Written by Puff Staff

Wednesday, 04 January 2012

User Rating: / 3

gran habanogran habano stk zulu zulu connecticut lancero
padillapadilla black bear

granzulu1 Today’s reviews cover a couple of very smooth cigars. First up is the Gran Habano STK Zulu Zulu Connecticut Lancero, and it will be followed by the Padilla Black Bear.

Gran Habano STK Zulu Zulu Connecticut Lancero

The Gran Habano STK Zulu Zulu is significant for multiple reasons. First, it’s the first release from Gran Habano’s STK line. Second, it’s one of George Rico’s personal blends. Third, and most importantly, it was released on a public level to help bring to light the Invisible Children organization. According to the Zulu Zulu’s press release, Invisible Children is a charity that “uses film, creativity and social action to end the use of child soldiers in Joseph Kony’s rebel war and restore LRA-affected communities in central Africa to peace and prosperity.” Rico and the Gran Habano team decided that a portion of the proceeds from the sale of Zulu Zulu cigars would go to the Invisible Children organization. It always feels good to donate to a good cause, so I purchased the Zulu Zulu Connecticut Lancero and decided to give it a shot.

The Lancero, which measures 7 ½ x 40, is the only offering in the STK Zulu Zulu line. This comes as no surprise really, as it is a limited edition release after all. The cigar’s filler and binder both consist of Nicaraguan tobacco, while an Ecuadorian Connecticut wrapper completes the composition. Gran Habano also produces the Zulu Zulu in a Nicaraguan Habano wrapper. That version, also known as the Red, is said to be spicier and falls into the medium to full-bodied category of strength. The Connecticut, or Blue version, is smoother and listed as medium-bodied.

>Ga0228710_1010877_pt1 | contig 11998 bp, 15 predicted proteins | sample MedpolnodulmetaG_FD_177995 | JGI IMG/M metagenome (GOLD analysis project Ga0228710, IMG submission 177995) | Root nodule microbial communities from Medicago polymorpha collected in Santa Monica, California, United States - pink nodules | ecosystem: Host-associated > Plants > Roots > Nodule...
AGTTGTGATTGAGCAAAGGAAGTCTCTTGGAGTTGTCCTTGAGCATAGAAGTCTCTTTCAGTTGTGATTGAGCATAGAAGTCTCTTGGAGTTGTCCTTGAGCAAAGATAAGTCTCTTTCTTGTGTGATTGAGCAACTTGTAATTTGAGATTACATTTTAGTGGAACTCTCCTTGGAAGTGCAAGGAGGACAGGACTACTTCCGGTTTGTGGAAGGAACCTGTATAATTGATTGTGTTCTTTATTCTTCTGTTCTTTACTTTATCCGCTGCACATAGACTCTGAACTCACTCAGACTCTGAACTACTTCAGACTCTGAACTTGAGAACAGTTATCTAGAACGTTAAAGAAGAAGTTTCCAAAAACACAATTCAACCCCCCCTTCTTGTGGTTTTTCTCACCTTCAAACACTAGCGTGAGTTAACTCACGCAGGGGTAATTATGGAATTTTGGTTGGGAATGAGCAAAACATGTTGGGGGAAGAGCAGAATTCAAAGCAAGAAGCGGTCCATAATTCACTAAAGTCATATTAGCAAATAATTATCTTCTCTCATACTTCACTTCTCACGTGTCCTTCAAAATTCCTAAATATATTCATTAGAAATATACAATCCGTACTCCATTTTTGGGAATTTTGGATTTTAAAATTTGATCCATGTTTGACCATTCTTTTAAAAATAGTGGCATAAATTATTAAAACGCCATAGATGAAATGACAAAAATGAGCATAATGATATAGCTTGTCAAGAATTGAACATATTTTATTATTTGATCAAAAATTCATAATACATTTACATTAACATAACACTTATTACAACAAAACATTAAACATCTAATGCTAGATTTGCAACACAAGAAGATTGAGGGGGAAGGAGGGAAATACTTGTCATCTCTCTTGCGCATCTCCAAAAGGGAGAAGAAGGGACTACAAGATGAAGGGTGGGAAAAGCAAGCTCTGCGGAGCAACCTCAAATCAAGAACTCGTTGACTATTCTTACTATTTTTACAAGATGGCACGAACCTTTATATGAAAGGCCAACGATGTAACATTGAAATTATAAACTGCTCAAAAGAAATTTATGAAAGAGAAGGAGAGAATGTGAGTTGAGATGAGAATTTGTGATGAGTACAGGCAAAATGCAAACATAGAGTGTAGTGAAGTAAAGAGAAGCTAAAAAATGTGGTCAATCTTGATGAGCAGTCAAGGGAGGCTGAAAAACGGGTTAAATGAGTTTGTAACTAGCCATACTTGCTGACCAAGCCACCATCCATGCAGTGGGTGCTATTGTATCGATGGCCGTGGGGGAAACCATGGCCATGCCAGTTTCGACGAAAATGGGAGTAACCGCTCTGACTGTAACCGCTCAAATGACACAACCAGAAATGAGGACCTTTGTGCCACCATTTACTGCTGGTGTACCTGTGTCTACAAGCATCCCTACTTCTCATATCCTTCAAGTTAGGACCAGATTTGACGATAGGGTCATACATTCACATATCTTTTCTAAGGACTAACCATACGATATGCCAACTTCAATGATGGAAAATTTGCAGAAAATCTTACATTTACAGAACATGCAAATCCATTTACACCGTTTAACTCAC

As I take a look at the STK Zulu Zulu, I am impressed, to say the least. A large band covers three-fourths of the cigar and displays depictions of young rebel fighters. The band’s red and blue color scheme stands out nicely against the golden brown Connecticut wrapper. Only a little oil is present on the surface. A few medium-sized veins are visible as well, but no major imperfections. The pigtail cap appears to be done to perfection. The cigar feels firm to the touch with no soft spots and appears to have solid overall construction. The pre-light aroma is of the floral variety and taste is sweet and gives a hint of the smoothness that I will soon encounter.

Once lit, the Gran Habano STK Zulu Zulu burns well. The draw is decent, and the light-colored ash holds for more than an inch. The burn is even with the exception of a few times where it needs touch-ups to straighten up. No re-lights are necessary.


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